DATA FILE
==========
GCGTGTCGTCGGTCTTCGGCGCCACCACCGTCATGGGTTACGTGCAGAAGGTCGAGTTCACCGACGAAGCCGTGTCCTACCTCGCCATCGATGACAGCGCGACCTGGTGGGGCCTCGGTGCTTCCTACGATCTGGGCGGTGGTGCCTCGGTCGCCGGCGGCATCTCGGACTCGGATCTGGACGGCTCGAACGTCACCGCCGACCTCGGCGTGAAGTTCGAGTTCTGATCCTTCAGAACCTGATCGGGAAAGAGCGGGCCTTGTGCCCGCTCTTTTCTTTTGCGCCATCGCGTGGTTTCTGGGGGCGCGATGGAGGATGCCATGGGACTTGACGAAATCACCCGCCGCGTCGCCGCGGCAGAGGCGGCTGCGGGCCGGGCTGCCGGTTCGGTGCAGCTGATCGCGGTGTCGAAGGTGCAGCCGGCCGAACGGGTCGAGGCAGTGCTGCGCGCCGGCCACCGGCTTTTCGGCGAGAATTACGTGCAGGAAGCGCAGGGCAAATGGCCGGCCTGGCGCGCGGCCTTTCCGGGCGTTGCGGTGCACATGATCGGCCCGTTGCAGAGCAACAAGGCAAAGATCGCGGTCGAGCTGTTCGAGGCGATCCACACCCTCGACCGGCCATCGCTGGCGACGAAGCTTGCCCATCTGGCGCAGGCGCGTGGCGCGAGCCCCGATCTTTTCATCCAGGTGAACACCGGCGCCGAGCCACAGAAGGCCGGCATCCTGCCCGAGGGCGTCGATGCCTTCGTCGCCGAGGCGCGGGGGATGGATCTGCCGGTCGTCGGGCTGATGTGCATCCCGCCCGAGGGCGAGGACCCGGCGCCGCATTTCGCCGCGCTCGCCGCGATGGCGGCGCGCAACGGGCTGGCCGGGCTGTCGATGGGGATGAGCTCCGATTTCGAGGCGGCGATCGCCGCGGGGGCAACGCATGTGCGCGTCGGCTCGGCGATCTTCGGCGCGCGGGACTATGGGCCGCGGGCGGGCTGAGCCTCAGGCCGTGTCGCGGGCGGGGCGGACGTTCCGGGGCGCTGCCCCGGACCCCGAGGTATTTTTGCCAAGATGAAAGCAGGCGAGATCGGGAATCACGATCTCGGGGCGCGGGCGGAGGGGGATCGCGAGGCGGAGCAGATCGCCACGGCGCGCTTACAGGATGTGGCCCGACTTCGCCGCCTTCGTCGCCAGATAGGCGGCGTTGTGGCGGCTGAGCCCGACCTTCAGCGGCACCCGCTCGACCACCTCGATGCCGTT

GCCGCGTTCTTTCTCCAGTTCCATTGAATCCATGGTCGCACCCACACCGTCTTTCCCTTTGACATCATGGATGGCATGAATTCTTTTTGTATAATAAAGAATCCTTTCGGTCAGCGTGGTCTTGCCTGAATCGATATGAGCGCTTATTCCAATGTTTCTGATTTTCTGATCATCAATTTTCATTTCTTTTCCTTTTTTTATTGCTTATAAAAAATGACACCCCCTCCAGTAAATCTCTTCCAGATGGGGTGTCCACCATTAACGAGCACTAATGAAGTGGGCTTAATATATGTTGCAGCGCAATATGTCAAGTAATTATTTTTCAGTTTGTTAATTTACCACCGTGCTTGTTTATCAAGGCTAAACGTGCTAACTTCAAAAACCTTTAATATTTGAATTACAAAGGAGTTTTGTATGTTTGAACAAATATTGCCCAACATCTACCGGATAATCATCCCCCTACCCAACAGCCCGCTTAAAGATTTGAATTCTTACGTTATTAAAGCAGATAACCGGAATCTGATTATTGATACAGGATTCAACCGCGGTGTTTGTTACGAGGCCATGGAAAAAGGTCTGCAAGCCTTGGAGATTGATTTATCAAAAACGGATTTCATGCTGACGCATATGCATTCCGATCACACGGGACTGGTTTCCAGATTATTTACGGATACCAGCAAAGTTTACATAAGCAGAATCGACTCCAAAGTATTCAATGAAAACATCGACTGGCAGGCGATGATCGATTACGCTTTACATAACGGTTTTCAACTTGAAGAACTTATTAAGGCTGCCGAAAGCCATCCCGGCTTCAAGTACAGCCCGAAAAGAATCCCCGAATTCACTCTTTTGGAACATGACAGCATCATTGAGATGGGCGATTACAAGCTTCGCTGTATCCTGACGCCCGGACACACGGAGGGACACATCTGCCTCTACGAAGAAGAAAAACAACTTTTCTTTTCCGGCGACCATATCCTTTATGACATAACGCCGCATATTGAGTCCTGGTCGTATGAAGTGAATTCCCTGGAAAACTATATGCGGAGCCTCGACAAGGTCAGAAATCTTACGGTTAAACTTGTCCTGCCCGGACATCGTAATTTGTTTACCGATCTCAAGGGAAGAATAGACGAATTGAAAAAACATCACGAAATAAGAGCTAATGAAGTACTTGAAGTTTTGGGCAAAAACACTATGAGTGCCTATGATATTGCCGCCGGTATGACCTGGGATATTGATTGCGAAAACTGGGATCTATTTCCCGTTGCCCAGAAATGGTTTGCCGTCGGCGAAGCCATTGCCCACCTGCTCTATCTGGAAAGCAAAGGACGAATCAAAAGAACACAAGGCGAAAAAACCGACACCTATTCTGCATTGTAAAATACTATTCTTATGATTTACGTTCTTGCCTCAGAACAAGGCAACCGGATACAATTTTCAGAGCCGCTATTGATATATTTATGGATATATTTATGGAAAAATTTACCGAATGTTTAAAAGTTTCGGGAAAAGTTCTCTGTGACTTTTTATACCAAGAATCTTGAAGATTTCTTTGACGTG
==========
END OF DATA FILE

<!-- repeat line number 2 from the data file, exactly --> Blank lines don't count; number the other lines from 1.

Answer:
GCCGCGTTCTTTCTCCAGTTCCATTGAATCCATGGTCGCACCCACACCGTCTTTCCCTTTGACATCATGGATGGCATGAATTCTTTTTGTATAATAAAGAATCCTTTCGGTCAGCGTGGTCTTGCCTGAATCGATATGAGCGCTTATTCCAATGTTTCTGATTTTCTGATCATCAATTTTCATTTCTTTTCCTTTTTTTATTGCTTATAAAAAATGACACCCCCTCCAGTAAATCTCTTCCAGATGGGGTGTCCACCATTAACGAGCACTAATGAAGTGGGCTTAATATATGTTGCAGCGCAATATGTCAAGTAATTATTTTTCAGTTTGTTAATTTACCACCGTGCTTGTTTATCAAGGCTAAACGTGCTAACTTCAAAAACCTTTAATATTTGAATTACAAAGGAGTTTTGTATGTTTGAACAAATATTGCCCAACATCTACCGGATAATCATCCCCCTACCCAACAGCCCGCTTAAAGATTTGAATTCTTACGTTATTAAAGCAGATAACCGGAATCTGATTATTGATACAGGATTCAACCGCGGTGTTTGTTACGAGGCCATGGAAAAAGGTCTGCAAGCCTTGGAGATTGATTTATCAAAAACGGATTTCATGCTGACGCATATGCATTCCGATCACACGGGACTGGTTTCCAGATTATTTACGGATACCAGCAAAGTTTACATAAGCAGAATCGACTCCAAAGTATTCAATGAAAACATCGACTGGCAGGCGATGATCGATTACGCTTTACATAACGGTTTTCAACTTGAAGAACTTATTAAGGCTGCCGAAAGCCATCCCGGCTTCAAGTACAGCCCGAAAAGAATCCCCGAATTCACTCTTTTGGAACATGACAGCATCATTGAGATGGGCGATTACAAGCTTCGCTGTATCCTGACGCCCGGACACACGGAGGGACACATCTGCCTCTACGAAGAAGAAAAACAACTTTTCTTTTCCGGCGACCATATCCTTTATGACATAACGCCGCATATTGAGTCCTGGTCGTATGAAGTGAATTCCCTGGAAAACTATATGCGGAGCCTCGACAAGGTCAGAAATCTTACGGTTAAACTTGTCCTGCCCGGACATCGTAATTTGTTTACCGATCTCAAGGGAAGAATAGACGAATTGAAAAAACATCACGAAATAAGAGCTAATGAAGTACTTGAAGTTTTGGGCAAAAACACTATGAGTGCCTATGATATTGCCGCCGGTATGACCTGGGATATTGATTGCGAAAACTGGGATCTATTTCCCGTTGCCCAGAAATGGTTTGCCGTCGGCGAAGCCATTGCCCACCTGCTCTATCTGGAAAGCAAAGGACGAATCAAAAGAACACAAGGCGAAAAAACCGACACCTATTCTGCATTGTAAAATACTATTCTTATGATTTACGTTCTTGCCTCAGAACAAGGCAACCGGATACAATTTTCAGAGCCGCTATTGATATATTTATGGATATATTTATGGAAAAATTTACCGAATGTTTAAAAGTTTCGGGAAAAGTTCTCTGTGACTTTTTATACCAAGAATCTTGAAGATTTCTTTGACGTG